This is part of a larger series on OAuth 2.0 Threats. The other parts are linked below.
The OAuth 2.0 refresh token was a bit controversial. It allows long-lived impersonation and recreation of access tokens (with the same or reduced scope). An attacker gaining access to a refresh token has more time, more lattitude than simply obtaining an access token.
The defense for refresh tokens is similar to the other endpoint threats: always use TLS, use a public Certificate Authority, never allow insecure mode.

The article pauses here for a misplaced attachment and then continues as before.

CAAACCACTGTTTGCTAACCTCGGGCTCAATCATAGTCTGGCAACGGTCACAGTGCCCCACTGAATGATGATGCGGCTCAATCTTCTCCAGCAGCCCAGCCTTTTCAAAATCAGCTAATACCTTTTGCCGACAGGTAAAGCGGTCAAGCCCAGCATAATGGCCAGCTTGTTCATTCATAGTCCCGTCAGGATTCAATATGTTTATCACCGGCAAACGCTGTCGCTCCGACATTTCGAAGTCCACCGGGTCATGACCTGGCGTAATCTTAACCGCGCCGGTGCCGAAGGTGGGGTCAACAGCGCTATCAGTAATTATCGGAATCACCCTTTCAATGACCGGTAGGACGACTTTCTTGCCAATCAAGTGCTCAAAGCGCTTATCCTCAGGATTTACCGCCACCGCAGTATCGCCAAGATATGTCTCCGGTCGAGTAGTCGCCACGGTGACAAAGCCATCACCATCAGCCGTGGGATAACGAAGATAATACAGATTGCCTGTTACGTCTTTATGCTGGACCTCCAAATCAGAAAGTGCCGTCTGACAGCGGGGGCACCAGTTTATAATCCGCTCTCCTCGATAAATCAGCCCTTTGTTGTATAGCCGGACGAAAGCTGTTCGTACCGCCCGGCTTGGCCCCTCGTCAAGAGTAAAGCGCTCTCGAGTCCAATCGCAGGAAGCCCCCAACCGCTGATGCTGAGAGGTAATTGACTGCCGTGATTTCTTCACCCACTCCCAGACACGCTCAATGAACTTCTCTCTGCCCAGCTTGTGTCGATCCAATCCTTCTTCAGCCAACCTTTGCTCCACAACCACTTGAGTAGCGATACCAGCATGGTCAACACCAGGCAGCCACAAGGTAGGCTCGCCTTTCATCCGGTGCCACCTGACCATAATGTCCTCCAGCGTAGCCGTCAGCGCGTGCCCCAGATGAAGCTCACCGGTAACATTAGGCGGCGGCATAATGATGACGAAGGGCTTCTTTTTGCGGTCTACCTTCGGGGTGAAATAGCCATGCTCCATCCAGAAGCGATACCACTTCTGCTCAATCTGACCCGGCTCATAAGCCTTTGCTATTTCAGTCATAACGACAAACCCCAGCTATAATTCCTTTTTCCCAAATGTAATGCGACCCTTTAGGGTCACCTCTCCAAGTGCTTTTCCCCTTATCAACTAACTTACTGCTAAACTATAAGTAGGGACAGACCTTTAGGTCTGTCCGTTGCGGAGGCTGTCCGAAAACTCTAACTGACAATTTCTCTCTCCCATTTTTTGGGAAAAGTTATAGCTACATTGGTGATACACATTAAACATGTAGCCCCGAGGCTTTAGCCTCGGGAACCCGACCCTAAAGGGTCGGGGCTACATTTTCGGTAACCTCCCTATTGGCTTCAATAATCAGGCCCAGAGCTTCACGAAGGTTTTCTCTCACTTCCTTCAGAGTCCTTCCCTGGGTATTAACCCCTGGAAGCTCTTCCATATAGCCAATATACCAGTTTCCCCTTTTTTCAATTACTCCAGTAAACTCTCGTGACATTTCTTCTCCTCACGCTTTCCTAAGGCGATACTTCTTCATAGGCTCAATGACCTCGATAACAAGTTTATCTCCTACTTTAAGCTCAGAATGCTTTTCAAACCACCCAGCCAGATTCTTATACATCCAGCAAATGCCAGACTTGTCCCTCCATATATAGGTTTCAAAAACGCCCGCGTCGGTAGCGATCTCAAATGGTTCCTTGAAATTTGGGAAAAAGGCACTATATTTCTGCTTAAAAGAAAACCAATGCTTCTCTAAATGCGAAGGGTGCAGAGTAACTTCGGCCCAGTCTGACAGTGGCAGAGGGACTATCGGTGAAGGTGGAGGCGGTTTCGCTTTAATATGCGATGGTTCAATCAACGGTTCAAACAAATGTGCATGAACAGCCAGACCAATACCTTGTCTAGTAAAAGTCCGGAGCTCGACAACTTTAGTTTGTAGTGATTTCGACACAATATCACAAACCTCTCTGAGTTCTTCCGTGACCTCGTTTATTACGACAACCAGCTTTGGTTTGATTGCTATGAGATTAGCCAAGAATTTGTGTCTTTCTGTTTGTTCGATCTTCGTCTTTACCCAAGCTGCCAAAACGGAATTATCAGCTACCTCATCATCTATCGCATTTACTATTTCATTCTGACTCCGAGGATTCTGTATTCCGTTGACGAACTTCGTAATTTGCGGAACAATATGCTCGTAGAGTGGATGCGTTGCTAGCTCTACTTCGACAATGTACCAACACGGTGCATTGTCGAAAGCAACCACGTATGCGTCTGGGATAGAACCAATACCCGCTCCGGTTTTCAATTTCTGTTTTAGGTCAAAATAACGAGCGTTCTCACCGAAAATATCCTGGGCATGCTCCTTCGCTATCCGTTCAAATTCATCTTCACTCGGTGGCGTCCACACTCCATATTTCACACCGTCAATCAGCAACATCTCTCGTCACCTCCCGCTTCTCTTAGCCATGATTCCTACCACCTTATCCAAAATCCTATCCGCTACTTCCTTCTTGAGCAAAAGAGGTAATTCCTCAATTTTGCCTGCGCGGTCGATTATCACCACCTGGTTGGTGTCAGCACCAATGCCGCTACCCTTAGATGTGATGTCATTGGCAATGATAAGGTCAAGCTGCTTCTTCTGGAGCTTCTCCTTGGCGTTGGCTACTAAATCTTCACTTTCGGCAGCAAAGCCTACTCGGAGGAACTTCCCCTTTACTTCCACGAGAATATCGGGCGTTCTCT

Like other tokens it is common practice in an OAuth 2.0 server to store them in a persistent database. This might be a Key-Value store like Redis, it might be a RDMS like Postgresql. If these systems are breached (e.g. a backup is lost, etc), you have inadvertently given access to your entire universe.
Refresh tokens can take many implementation-specific forms. The most common form may be a JWT, but, other handle-based designs could be used which could be susceptible to guessing.
As with the other client threats, watch the storage.